Albany's History

Situated on the southern coast of Western Australia, Albany boasts a rich and storied history that stretches back thousands of years. The area has been inhabited by Aboriginal peoples, particularly the Noongar people, for countless generations, who lived in harmony with the land and sea, leaving behind a legacy of deep cultural significance. Albany's modern history began with the arrival of European settlers in December 1826, establishing it as the first European settlement in Western Australia. The town flourished as a hub for whaling, shipping, and agriculture during the 19th century, playing a pivotal role in maritime trade and transportation, serving as a vital link between Australia and the rest of the world. The town flourished with the influx of settlers, convicts, and immigrants, who contributed to its cultural diversity and economic prosperity. Albany’s maritime significance was further underscored during World War I as the departure point for ANZAC troops bound for Gallipoli.

    National Anzac Centre

    Overlooking King George Sound, the National Anzac Centre offers a moving, immersive experience commemorating the sacrifices of Australian and New Zealand soldiers during World War I. Personalized experiences, interactive media, and thousands of artifacts create a profound tribute to the ANZAC spirit. Adjacent to the Princess Royal Fortress, the centre is open daily from 9 am to 5 pm. While in the area, do not forget to visit the Desert Mounted Corps Memorial and the Padre White Lookout.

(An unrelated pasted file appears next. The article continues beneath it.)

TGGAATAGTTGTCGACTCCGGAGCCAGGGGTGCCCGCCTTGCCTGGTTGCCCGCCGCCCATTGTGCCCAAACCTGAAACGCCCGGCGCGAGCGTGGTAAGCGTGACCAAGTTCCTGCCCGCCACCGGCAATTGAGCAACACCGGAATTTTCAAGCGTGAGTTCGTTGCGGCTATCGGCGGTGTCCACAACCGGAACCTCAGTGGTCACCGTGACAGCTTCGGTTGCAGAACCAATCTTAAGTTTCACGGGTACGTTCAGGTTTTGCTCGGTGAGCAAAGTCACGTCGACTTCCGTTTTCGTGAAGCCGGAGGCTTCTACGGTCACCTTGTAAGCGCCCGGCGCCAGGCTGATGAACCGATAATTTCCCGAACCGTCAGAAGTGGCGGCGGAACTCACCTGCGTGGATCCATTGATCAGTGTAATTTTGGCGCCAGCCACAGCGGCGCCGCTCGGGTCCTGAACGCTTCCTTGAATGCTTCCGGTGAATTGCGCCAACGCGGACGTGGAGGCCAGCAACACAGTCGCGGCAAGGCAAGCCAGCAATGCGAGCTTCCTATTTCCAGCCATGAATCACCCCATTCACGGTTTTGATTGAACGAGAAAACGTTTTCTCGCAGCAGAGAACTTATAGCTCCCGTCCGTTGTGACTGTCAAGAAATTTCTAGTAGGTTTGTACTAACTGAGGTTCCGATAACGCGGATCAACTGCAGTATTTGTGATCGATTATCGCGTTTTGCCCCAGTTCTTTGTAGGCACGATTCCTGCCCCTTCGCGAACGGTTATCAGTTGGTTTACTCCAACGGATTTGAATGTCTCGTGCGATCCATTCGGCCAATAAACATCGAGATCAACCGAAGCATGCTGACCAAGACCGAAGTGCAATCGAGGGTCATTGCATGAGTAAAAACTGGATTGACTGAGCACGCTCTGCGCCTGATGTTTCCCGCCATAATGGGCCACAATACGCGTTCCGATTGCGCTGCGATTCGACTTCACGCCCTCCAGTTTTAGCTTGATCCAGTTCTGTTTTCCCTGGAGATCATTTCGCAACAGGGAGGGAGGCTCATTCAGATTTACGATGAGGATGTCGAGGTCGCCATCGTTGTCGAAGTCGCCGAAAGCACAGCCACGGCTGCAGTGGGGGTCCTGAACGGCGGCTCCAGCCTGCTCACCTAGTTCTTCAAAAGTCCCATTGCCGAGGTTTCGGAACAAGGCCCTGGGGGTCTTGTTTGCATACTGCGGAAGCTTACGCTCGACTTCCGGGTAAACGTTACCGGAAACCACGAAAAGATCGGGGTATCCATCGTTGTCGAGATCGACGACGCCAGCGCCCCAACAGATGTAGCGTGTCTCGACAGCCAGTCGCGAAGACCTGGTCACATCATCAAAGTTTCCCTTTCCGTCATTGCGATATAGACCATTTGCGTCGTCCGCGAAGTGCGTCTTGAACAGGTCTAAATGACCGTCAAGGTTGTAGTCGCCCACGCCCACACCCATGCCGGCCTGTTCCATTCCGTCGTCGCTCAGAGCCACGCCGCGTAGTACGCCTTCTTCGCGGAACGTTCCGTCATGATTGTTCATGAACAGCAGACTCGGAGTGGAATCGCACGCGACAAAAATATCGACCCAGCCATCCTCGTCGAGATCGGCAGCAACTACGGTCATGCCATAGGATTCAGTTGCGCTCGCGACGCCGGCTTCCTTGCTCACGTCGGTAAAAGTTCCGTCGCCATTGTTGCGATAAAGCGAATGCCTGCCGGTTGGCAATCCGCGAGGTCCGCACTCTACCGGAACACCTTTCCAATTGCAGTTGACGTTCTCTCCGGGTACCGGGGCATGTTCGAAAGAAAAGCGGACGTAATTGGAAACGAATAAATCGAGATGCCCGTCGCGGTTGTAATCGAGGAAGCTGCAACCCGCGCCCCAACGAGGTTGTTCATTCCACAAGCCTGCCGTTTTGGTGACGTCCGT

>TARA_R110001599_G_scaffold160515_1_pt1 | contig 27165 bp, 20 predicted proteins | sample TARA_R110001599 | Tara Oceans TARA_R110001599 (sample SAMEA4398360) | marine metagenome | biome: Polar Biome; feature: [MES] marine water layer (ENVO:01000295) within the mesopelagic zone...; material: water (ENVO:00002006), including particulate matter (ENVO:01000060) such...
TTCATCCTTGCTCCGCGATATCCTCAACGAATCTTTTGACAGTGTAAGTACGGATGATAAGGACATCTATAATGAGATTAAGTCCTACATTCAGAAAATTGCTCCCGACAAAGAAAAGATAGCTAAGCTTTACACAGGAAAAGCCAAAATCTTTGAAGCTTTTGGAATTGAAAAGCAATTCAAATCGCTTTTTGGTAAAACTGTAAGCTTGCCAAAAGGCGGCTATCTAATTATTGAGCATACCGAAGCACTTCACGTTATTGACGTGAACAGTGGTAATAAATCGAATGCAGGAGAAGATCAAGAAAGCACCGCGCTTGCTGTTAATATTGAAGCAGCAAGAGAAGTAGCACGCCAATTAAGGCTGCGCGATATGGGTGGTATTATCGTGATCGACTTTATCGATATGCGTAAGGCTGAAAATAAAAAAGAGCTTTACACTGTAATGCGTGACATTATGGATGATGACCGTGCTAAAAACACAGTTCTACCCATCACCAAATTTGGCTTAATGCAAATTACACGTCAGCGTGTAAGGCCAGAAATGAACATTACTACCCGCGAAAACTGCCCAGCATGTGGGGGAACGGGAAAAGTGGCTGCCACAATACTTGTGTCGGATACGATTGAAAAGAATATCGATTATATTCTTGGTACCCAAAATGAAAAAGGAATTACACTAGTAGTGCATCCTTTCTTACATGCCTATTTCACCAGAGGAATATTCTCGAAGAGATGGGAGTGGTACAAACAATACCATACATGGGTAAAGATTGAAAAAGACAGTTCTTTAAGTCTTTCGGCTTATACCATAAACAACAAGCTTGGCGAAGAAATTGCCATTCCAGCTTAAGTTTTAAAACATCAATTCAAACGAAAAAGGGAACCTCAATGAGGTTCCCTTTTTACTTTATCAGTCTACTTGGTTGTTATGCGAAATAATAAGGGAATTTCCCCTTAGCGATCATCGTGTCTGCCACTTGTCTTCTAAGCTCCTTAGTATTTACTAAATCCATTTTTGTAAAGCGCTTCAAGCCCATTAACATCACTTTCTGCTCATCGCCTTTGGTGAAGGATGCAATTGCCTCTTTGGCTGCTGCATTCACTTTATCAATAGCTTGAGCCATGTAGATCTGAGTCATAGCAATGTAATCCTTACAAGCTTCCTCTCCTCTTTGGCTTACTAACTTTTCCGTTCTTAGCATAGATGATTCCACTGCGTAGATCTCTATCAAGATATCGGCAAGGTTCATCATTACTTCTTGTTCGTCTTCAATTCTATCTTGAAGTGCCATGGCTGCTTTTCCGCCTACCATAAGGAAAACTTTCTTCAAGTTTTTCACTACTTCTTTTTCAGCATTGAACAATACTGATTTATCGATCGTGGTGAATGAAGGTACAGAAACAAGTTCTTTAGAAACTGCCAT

Historic Whaling Station

      The last whaling company in Australia was based in Albany. When it closed down in 1978, everyone simply downed tools , leaving a time capsule that has been turned into a museum. Step inside Albany’s Historic Whaling Station to explore a fully restored whaling ship and former processing factory and see the giant blue whale skeleton. Open 9am to 5pm daily apart from Christmas Day, allow about three hours for the full experience.

        The Brig Amity

        Experience the full-scale replica of the Brig Amity, the ship that brought the first white settlers to Western Australia. Located on the Princess Royal Harbour foreshore, the brig offers a fascinating insight into Albany's maritime history. Open hours vary, so it’s best to check with the Museum of the Great Southern before visiting.

          Strawberry Hill Farm at Barmup

          Discover Albany’s rich cultural history at Strawberry Hill, meaning ‘place of tall trees’ inhabited by local Menang people before becoming a British military outpost and WA’s first established farm. The Visitor Hub and grounds are open daily from 10 am to 3:30 pm.